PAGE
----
To Live and Die in L.A. (William Friedkin / U.S., 1985):

The first movement gives you the Eighties -- not merely Reagan's voice cameo but the definite statement of the MTV aesthetics as the body parts from an exploding jihadist become another set of lights in the Angelino night sky. William L. Petersen is a Secret Service agent who gazes down the precipice and leaps with bungee cord, Willem Dafoe employs paint on canvases and funny money with equal dexterity; both are urban obsessives with matching blonde informers, a debased system is the only thing classifying one as "hero" and the other as "villain." Petersen's elder partner seals his own doom with a hack line ("I got three more days on the job..."), his vengeful takedown of the culprit involves bullying a suspect (John Turturro), exploiting an informant (Darlanne Fluegel), and corrupting his new sidekick (John Pankow). Metallic blues, shades, and leather jackets abound, but William Friedkin knows real style and equates all of this to counterfeit currency, "just motherfucking paper." Dafoe's skull-faced underworld purist is bound to the elongated face he's just painted, which is ceremoniously burned -- art here is a steady descent into this icy Hades, offhand abstractions of the city at dusk, a well-timed car chase. Fluegel's affecting somnambulism ("The stars are God's eyes") posits Joseph H. Lewis's The Big Combo as the basis, the demon's painted face in The Exorcist belongs here to Debra Feuer's nightclub performance troupe, the trademark Friedkin transference happens with Pankow assuming the mantle of the fallen, soulless daredevil. The whole thing is shot with a steely concentration that most assuredly impressed Takeshi Kitano, but left reviewers with a "bad taste" in the mouth. Then again, how else to express yourself from deep within a decade's tank of ear-pounding synthesizers and color filters, if not by curdling them? Cinematography by Robby Müller. With Dean Stockwell, Michael Greene, and Robert Downey, Sr.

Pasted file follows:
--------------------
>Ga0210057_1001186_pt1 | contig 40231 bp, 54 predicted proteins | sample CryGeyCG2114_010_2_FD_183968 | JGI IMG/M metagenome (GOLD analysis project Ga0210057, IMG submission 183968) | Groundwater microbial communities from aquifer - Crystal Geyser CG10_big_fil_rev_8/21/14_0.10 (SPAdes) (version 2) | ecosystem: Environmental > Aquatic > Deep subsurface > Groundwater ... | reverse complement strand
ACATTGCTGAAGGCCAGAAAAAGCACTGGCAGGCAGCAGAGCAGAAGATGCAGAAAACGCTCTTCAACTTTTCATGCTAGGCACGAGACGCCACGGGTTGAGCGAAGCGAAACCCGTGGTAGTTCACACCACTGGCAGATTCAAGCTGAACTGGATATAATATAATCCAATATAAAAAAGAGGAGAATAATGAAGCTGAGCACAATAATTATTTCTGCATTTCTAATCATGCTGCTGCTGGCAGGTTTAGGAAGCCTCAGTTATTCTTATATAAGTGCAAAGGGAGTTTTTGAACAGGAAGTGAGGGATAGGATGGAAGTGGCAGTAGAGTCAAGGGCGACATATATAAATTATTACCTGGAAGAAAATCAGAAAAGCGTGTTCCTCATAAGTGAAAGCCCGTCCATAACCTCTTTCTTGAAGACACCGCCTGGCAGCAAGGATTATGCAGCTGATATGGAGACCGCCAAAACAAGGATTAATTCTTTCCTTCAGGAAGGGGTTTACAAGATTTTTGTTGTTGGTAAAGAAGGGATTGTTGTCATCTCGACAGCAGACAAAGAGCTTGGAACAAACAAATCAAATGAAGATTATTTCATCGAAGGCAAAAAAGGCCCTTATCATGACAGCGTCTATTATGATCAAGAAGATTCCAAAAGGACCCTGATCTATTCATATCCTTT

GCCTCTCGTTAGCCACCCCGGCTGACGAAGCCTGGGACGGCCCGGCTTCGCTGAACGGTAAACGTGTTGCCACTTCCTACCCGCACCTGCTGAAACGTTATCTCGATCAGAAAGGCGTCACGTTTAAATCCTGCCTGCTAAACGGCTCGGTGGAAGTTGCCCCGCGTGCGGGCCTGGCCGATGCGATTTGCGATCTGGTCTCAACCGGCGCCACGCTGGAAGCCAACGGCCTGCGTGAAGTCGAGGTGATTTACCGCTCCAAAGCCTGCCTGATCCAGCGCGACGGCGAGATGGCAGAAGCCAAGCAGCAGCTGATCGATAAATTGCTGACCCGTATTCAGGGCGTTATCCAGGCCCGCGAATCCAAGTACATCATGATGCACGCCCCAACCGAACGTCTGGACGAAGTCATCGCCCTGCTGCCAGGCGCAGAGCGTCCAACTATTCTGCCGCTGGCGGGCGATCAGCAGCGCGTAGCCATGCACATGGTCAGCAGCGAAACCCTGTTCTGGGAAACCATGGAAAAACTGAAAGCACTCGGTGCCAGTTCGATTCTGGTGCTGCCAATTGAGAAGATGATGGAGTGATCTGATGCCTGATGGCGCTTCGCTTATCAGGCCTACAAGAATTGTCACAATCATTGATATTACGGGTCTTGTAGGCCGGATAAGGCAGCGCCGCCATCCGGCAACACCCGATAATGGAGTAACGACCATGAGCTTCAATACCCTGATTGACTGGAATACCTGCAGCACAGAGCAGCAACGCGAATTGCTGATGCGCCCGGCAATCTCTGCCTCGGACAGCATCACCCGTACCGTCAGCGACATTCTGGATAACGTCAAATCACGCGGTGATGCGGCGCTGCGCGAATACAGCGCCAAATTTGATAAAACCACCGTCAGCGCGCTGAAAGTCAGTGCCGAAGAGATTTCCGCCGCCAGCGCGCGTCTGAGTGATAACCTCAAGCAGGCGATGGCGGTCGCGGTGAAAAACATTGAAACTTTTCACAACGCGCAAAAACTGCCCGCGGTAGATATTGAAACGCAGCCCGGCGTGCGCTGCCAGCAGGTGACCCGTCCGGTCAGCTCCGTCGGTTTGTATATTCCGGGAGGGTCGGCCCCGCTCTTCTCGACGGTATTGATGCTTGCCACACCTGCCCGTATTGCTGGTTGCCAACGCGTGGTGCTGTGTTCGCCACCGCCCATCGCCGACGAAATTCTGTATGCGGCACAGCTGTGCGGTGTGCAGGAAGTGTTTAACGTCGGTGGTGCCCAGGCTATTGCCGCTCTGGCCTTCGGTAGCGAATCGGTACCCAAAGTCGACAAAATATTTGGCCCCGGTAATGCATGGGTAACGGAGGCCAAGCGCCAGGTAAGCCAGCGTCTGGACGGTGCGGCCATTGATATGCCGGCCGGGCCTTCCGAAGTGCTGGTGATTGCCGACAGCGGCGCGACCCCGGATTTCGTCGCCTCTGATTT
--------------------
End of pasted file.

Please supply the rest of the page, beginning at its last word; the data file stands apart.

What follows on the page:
--- Fernando F. Croce

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